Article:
I never met the man, but sometimes he would come on the non-broadcast feed between segments and talk to the remote volunteers, so I felt like I knew him. He would thank us for our help and tell us the telethon could not happen without us. I believe he truly loved the kids we served. He wanted to beat neuromuscular diseases in our lifetime. We haven’t done that yet, but we have come a long way. He gets credit for some of that, along with the dedicated doctors and visionary scientists whose groundbreaking work he helped fund. For a zany borscht belt comedian, that’s a long way to travel in a single visit to our planet.

Jerry took some heat for exploiting MDA patients in his depiction of their challenges. I never saw that. I saw a man devoted to curing a terrible, debilitating condition. He was a master of the stage, there is no question about that, but in the end I don’t believe the telethon was about him. It was about lending his name and global stardom to a cause that mattered. He didn’t have to do that. It was a choice. Of course it would come with some critique. He was pioneering new ground and taking creative risks that had no precedent. He might have said a few things wrong or missed the mark on occasion with a photo opportunity, but I believe he was committed to healing. He was a brave soul paving the way for a generation of viewers who learned how to turn their time into public service.

I learned a lot from Jerry and working with MDA. I learned how to work steadily through 36 hours of production from set-up to wrap. It’s hard to fathom what that meant in this age of digital media and 24-hour everything. Opportunities like that let you bond with strangers with enormous intensity that is over as quickly as it begins, yet can last a lifetime. Sometimes in the overnight hours, when I saw on the schedule board that our stage was about to go empty, I would gather some of the MDA kids and we would practice a few songs together, a Beatles tune or a Bob Dylan folk song. When the TV audience was at its smallest the producer would put us on the air. I played guitar and we would sing together in a half circle looking straight into the red light of the live camera.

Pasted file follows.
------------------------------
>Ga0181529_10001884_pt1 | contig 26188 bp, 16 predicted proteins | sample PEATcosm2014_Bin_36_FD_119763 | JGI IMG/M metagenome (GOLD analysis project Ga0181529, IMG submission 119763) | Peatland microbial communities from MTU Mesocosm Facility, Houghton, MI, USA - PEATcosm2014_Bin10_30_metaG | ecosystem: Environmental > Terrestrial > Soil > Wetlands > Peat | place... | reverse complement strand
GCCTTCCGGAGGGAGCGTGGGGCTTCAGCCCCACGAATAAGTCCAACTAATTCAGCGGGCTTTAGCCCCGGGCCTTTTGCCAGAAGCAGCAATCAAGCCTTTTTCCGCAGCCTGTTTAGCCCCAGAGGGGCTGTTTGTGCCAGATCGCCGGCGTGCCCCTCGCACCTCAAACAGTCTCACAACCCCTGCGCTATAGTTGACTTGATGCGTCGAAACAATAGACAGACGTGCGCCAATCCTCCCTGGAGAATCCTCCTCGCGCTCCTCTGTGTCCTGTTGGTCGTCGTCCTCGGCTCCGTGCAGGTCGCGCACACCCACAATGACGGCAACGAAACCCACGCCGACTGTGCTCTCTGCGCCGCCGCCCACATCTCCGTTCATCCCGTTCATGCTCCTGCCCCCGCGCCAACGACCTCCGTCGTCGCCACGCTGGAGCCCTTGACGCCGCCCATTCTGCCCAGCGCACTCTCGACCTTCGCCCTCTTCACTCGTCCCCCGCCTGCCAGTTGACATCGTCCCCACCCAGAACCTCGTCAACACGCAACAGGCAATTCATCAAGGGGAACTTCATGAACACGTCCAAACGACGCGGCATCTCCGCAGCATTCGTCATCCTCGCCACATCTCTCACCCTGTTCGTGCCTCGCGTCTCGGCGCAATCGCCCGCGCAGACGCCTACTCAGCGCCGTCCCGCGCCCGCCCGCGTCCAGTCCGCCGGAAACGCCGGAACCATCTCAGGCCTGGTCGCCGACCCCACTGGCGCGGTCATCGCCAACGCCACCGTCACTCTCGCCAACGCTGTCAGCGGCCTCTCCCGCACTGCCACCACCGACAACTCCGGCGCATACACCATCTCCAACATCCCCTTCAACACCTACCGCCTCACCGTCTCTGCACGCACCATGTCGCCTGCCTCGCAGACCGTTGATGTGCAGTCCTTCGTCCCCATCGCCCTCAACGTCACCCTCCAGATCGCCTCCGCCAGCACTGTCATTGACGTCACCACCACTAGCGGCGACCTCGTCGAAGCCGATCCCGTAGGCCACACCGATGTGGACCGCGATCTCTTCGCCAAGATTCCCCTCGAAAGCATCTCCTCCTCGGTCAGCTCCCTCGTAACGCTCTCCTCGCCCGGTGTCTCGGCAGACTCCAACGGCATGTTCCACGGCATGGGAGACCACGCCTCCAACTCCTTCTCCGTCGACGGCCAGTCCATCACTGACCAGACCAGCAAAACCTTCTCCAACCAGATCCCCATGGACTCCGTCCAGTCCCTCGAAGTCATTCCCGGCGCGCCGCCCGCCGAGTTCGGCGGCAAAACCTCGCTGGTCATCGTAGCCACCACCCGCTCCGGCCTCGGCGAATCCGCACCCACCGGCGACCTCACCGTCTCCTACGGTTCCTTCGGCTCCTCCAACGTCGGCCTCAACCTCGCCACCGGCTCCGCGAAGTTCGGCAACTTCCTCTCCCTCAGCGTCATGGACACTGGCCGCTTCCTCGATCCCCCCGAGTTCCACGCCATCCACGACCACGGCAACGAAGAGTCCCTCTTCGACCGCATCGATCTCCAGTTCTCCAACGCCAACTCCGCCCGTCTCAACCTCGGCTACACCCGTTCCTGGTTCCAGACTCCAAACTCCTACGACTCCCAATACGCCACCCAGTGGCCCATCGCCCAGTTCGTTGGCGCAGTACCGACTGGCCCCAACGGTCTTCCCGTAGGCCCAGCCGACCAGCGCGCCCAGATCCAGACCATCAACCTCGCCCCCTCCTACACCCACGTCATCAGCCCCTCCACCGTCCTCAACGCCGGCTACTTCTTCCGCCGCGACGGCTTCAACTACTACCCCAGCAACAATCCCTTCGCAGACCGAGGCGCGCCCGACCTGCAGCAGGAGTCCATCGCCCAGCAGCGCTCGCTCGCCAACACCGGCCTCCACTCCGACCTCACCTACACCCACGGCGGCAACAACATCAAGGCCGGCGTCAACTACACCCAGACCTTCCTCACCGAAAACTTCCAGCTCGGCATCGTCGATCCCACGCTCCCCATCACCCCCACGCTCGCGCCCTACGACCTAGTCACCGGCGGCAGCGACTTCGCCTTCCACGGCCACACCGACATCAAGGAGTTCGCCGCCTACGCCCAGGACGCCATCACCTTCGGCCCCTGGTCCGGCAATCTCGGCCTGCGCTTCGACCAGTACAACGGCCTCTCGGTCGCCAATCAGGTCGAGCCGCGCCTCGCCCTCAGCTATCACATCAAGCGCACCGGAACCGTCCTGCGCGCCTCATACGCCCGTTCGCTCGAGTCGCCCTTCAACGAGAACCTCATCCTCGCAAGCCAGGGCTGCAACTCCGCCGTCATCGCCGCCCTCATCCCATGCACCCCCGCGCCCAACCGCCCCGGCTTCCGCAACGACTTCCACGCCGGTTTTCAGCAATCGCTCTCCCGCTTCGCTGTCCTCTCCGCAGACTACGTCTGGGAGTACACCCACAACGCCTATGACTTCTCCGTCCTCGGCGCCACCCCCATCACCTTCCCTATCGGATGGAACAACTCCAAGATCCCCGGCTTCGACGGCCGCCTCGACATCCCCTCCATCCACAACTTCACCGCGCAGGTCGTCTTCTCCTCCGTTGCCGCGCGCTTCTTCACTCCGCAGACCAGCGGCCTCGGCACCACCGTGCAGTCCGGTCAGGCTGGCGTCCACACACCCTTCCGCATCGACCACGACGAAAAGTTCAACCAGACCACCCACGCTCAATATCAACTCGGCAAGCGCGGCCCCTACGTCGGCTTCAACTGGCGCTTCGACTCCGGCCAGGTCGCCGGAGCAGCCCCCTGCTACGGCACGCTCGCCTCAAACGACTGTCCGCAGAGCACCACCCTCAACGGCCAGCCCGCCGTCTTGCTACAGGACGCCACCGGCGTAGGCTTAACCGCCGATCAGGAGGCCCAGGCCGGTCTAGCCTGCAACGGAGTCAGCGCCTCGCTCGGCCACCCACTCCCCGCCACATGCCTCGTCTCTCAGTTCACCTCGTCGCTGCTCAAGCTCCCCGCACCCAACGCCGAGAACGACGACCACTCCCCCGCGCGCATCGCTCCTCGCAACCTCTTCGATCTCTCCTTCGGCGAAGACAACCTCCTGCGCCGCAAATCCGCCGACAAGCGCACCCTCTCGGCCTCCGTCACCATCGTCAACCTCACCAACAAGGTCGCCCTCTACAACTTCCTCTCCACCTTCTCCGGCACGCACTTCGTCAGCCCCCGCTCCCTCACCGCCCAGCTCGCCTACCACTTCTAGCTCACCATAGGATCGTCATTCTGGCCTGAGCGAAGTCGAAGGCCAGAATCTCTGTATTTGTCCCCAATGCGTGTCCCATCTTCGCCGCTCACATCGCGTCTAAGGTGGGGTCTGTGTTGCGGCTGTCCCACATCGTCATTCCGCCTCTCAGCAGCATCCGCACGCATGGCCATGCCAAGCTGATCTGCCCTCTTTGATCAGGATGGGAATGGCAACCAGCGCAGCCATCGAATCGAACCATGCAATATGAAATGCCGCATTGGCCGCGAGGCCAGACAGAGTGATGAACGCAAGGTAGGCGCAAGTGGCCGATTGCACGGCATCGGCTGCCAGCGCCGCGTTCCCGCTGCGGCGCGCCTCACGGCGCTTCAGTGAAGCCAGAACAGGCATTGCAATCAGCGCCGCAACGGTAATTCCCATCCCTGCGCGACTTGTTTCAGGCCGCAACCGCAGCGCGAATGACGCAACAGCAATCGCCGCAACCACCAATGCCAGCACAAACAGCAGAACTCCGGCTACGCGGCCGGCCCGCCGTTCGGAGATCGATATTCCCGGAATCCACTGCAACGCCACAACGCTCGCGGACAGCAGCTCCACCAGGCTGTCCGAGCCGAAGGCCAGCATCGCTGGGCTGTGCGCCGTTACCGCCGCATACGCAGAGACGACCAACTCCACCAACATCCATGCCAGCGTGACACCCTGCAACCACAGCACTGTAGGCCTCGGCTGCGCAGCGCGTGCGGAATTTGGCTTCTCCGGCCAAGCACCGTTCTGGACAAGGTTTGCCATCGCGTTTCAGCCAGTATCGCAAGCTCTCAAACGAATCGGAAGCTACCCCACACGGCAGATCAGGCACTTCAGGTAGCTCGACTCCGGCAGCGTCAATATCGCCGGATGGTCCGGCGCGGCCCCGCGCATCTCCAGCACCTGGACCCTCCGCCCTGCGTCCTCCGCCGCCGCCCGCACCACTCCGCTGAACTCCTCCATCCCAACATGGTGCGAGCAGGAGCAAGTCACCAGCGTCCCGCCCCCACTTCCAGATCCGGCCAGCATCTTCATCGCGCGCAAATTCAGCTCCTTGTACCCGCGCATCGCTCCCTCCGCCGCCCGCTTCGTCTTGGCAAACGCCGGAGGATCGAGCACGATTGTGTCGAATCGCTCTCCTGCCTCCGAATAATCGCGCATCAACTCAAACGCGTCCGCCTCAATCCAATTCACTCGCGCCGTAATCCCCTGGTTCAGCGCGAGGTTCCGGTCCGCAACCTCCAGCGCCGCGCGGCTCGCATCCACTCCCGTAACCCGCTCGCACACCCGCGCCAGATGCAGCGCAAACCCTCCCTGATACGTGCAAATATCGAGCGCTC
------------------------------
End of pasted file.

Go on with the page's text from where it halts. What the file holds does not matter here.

The first time this happened was my first time on live TV. We were directly in front of the phone banks around 3:00 a.m. with maybe 100 people in the auditorium fighting sleepiness. I probably messed up some of the chords but the kids sang right over me. You forgot they were in wheelchairs. They were just kids singing like they were at a campfire. Afterward the kids asked me if Jerry would have been pleased with our performance. I took a chance and told them I thought he would. Today I know that for certain. They were Jerry’s Kids forever.

Jerry Lewis was an imperfect person as we all are, but he was an inspiration to me. He had no roadmap, no rule book, just a whole bunch of harebrained ideas and a ton of influence he put to work for something that mattered. He was dedicated, hard-working, wildly hard-minded about details, and a perfectionist. He gave of himself. He always made me laugh. Well, maybe not always, but most of the time. He was very funny, but of another time. I will never forget him. He was an original. Labor Day will always be his.

Jerry, dear Jerry, “You’ll Never Walk Alone.”

The Little We See